The Republican plan to slash the corporate tax rate permanently to 20% is a long-term reform that will improve growth prospects and increase wages across the economy. But it’s crucial that its advocates do not go wobbly in the face of stories about companies reacting to the lower tax rate in different ways.
Already, corporate-rate-cut skeptics have pounced on declarations from Pfizer, Coca-Cola and Cisco Systems, who say they intend to use after-tax gains from rate cuts to increase dividends to shareholders or buy back more of their own shares. Rather than creating jobs or increasing wages, critics say, this shows it will be wealthy shareholders who will overwhelmingly benefit from a lower statutory corporate rate.
These types of stories will proliferate in the coming year. But Republicans should stand firm and not panic. This is exactly what we’d expect to happen in the very short term; indeed, the key benefits to workers arise because of the incentive for new investment that will take time to filter through.
When the corporate rate falls dramatically, the first effect is that it provides an immediate windfall to “old capital.” Existing investments that have already been made receive a higher after-tax return than envisaged. This is a big reason why the stock market has surged as tax-reform prospects improved. It takes time for a fall in the tax rate to attract new capital to the corporate sector, so the key beneficiaries in the first instance are existing capitalists.
Now, theoretically this windfall gain can be avoided by phasing in the corporate rate cut. But this only works with the same long-term effects if there is political credibility for delivering on promises for further cuts. In reality, a phased approach would add uncertainty about what might happen, particularly with the possibility of political turnover in Congress. This risks undermining the longer-term pro-growth effects.
And these effects are what really matter. Of course, the initial windfall to shareholders is itself unlikely to be money that sits dormant, but will be reinvested elsewhere, and could help fund the growing industries of the future.
The really important consequence of a lower corporate tax rate though is that, in time, it will bring more capital into the corporate sector as domestic companies face an increased incentive to invest, foreign companies are more likely to expand investments or shift operations to the U.S., and U.S. companies are more likely to repatriate profits from foreign subsidiaries. Coupled with the introduction of immediate expensing of equipment, greater capital per worker stemming from this extra investment should in turn raise productivity and wages.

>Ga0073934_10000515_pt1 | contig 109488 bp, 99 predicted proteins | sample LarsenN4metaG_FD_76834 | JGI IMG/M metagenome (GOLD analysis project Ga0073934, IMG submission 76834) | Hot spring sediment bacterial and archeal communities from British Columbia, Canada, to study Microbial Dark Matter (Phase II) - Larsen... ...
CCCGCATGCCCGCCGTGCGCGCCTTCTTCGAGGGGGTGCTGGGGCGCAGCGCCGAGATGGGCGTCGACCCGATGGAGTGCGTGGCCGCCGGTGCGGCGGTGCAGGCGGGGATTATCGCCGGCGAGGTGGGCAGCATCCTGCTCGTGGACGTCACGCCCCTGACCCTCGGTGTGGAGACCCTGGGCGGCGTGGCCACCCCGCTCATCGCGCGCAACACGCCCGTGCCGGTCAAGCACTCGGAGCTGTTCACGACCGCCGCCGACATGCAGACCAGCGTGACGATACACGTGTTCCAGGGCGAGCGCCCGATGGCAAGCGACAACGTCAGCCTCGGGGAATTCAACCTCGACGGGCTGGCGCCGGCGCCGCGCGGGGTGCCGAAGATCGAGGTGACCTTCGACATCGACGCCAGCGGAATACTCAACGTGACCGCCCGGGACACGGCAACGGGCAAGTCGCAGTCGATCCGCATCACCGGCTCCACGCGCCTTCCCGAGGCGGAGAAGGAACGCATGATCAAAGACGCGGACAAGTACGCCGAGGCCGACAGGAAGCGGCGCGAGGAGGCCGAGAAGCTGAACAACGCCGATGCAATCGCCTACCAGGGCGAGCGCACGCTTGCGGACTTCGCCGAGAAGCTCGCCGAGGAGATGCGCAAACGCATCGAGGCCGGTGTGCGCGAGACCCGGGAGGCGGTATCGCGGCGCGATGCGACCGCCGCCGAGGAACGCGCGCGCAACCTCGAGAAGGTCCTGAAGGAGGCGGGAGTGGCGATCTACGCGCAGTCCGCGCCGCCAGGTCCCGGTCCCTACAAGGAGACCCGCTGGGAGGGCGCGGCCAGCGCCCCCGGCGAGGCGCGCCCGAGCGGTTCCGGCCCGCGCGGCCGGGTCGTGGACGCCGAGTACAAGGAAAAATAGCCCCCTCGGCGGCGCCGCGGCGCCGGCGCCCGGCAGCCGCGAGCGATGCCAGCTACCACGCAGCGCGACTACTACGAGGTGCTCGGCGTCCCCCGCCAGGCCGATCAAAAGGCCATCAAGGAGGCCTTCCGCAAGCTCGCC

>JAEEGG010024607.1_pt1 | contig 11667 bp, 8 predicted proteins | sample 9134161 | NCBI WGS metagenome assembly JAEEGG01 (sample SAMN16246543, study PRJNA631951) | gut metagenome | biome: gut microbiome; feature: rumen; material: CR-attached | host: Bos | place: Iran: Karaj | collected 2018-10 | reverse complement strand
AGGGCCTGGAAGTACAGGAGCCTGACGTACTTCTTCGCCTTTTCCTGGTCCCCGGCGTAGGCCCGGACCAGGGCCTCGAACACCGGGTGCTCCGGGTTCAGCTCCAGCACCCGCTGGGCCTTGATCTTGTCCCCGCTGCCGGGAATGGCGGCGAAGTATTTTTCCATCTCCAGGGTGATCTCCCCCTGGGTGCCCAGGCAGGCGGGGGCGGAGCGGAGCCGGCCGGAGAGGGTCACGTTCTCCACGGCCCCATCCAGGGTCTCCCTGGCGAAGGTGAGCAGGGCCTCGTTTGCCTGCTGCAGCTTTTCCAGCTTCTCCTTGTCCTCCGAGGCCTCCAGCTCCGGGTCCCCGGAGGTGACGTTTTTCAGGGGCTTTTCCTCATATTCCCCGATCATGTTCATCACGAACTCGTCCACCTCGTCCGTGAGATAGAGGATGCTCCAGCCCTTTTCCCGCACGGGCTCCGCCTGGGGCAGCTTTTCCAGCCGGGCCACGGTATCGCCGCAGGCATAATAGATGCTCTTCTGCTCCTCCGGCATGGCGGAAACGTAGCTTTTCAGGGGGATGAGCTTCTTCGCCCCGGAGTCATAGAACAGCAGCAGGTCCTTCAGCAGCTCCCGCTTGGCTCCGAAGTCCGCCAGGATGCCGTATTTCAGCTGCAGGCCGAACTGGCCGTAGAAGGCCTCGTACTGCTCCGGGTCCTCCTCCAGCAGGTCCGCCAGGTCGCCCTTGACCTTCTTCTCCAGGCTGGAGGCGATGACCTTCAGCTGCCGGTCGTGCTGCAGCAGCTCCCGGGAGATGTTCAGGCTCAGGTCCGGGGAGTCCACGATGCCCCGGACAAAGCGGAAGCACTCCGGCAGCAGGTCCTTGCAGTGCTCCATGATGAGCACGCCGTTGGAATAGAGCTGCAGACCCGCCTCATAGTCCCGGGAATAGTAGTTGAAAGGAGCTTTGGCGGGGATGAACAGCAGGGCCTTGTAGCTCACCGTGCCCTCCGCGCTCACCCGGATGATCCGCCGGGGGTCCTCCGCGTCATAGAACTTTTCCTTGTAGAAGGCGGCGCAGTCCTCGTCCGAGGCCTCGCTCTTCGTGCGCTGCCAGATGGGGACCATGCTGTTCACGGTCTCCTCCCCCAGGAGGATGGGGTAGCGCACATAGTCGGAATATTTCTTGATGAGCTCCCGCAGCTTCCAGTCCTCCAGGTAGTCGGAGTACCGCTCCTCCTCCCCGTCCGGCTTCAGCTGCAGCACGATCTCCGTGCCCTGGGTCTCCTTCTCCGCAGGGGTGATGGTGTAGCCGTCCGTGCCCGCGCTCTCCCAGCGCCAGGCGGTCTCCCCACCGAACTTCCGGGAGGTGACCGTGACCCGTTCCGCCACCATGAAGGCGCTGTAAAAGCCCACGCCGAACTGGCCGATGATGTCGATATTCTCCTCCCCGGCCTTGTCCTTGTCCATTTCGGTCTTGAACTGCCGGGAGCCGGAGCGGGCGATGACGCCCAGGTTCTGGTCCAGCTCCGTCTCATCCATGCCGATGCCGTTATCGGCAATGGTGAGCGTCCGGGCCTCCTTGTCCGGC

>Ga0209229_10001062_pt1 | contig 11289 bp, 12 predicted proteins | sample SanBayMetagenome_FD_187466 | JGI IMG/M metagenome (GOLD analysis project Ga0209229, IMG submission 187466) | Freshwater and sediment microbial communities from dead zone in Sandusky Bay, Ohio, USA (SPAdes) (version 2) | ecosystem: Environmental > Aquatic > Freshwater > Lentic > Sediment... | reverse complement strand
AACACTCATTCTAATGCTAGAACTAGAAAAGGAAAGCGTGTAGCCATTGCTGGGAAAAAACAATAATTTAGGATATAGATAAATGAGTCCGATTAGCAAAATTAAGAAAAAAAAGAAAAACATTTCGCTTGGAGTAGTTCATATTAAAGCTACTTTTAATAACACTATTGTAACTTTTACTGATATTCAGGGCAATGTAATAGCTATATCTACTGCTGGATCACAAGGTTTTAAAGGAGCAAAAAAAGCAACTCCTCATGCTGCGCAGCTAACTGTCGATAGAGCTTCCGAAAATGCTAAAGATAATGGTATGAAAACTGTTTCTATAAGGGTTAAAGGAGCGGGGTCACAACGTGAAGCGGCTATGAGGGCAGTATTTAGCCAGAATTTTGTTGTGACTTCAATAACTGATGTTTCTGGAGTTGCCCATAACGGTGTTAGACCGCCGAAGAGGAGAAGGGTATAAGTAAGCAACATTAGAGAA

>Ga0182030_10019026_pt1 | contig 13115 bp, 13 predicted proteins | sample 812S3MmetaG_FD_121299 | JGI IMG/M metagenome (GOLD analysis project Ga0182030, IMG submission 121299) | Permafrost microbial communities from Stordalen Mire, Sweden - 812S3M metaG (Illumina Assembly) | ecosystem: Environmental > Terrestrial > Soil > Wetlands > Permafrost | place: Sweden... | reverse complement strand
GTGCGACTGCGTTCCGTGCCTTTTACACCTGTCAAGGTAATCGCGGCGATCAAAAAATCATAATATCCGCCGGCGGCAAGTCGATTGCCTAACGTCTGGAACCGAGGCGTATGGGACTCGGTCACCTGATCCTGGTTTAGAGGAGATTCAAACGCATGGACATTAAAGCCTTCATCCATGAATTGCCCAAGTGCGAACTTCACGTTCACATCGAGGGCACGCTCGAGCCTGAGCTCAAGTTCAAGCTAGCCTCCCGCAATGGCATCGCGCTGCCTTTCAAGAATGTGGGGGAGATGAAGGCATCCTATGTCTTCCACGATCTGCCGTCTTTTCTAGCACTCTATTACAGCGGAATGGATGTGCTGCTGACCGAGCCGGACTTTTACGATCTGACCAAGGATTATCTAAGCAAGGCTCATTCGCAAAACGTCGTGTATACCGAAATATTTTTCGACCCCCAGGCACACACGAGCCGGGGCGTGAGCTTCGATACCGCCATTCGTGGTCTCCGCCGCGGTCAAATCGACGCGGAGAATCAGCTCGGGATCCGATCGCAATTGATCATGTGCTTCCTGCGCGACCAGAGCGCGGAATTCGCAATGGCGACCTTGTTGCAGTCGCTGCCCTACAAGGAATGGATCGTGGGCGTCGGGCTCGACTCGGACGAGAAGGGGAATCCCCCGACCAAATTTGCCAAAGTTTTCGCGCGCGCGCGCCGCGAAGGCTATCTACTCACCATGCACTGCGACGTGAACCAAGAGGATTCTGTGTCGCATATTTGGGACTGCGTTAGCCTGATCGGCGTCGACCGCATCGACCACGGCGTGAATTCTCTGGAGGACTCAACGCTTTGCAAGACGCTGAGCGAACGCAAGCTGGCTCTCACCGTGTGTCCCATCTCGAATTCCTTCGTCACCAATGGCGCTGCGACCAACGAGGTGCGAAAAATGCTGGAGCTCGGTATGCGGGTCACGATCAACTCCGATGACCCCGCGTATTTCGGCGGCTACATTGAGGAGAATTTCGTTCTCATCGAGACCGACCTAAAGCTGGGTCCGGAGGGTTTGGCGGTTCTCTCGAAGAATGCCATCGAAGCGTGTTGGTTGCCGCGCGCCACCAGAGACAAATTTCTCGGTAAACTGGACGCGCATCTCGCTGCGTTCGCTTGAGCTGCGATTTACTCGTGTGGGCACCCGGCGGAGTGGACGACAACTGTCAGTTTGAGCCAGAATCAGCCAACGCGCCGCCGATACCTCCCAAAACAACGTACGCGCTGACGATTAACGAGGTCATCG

Basic economics would say that in the long run, capital is more responsive to changes in taxes. The factor of production most likely to bear the cost of a tax is that which is most immobile. Given labor is relatively immobile compared to capital flows, we’d expect a large part of any corporate tax to be borne by workers in the form of lower wages. The flip side is that corporate-rate cuts and full-expensing policies should increase them.
Between 2002 and 2008, a number of states adopted what amounted to a full-expensing policy in their state corporate income taxes. (The GOP plan includes full expensing on investment on equipment for the first five years.) Eric Ohrn’s research, which controls for other factors, found this raised the level of investment by 17.5% and wages by 2.5% within just two to three years. A more recent study by the same economist that looked at the effects of the experimental variation caused by the Domestic Production Activities Deduction, a corporate tax expenditure introduced in 2005, estimates that “a one percentage point reduction in [effective] tax rates increases investment by 4.7 percent of installed capital” in the near-term too.
Numerous other studies corroborate this evidence that labor, as well as shareholders, bear a large proportion of the burden of the corporate tax. A 2015 study from Germany indicated “that workers bear about 40% of the total tax burden.” A 2009 National Bureau of Economic Research paper looking at state level corporate taxes found “workers in a fully unionized firm capture roughly 54% of the benefits of low tax rates.” Though results can differ wildly, a literature review by the U.K. Adam Smith Institute concluded that the average estimated burden on workers was 57.6%. A recent Tax Foundation summary of the literature concluded it was higher still, at 70%.
When will these effects be realized? Certainly, we should see a pickup in trend investment in the next two to three years. Assuming that there are no other major economic confounding factors, productivity and wages should rise above current projected levels with a slight lag over that period. In order for higher wages to result, though, politicians must cut rates permanently and not react to short-term evidence of companies increasing dividends or buying back more shares.
The immediate benefit of reducing the corporate tax burden may well go overwhelmingly to owners of capital, but economic insights suggest in the longer term, workers will reap the rewards too.